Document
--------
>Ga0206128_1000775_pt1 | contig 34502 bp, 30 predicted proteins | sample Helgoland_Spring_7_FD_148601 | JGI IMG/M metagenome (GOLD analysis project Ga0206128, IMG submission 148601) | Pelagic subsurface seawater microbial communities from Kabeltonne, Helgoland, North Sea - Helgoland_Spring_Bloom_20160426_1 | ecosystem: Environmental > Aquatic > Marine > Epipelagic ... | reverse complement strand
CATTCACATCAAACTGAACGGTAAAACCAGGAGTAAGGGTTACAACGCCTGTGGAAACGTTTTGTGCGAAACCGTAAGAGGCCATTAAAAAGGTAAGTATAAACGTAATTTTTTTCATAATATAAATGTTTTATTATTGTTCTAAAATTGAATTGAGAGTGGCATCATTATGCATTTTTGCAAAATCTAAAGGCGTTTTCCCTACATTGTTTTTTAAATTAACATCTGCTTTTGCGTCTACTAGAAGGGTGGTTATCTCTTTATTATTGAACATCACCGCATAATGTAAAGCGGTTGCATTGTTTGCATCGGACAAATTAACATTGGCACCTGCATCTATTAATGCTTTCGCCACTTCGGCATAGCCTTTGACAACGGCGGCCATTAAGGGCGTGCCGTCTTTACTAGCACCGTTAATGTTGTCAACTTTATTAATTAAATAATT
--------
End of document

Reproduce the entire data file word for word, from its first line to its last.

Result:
>Ga0206128_1000775_pt1 | contig 34502 bp, 30 predicted proteins | sample Helgoland_Spring_7_FD_148601 | JGI IMG/M metagenome (GOLD analysis project Ga0206128, IMG submission 148601) | Pelagic subsurface seawater microbial communities from Kabeltonne, Helgoland, North Sea - Helgoland_Spring_Bloom_20160426_1 | ecosystem: Environmental > Aquatic > Marine > Epipelagic ... | reverse complement strand
CATTCACATCAAACTGAACGGTAAAACCAGGAGTAAGGGTTACAACGCCTGTGGAAACGTTTTGTGCGAAACCGTAAGAGGCCATTAAAAAGGTAAGTATAAACGTAATTTTTTTCATAATATAAATGTTTTATTATTGTTCTAAAATTGAATTGAGAGTGGCATCATTATGCATTTTTGCAAAATCTAAAGGCGTTTTCCCTACATTGTTTTTTAAATTAACATCTGCTTTTGCGTCTACTAGAAGGGTGGTTATCTCTTTATTATTGAACATCACCGCATAATGTAAAGCGGTTGCATTGTTTGCATCGGACAAATTAACATTGGCACCTGCATCTATTAATGCTTTCGCCACTTCGGCATAGCCTTTGACAACGGCGGCCATTAAGGGCGTGCCGTCTTTACTAGCACCGTTAATGTTGTCAACTTTATTAATTAAATAATT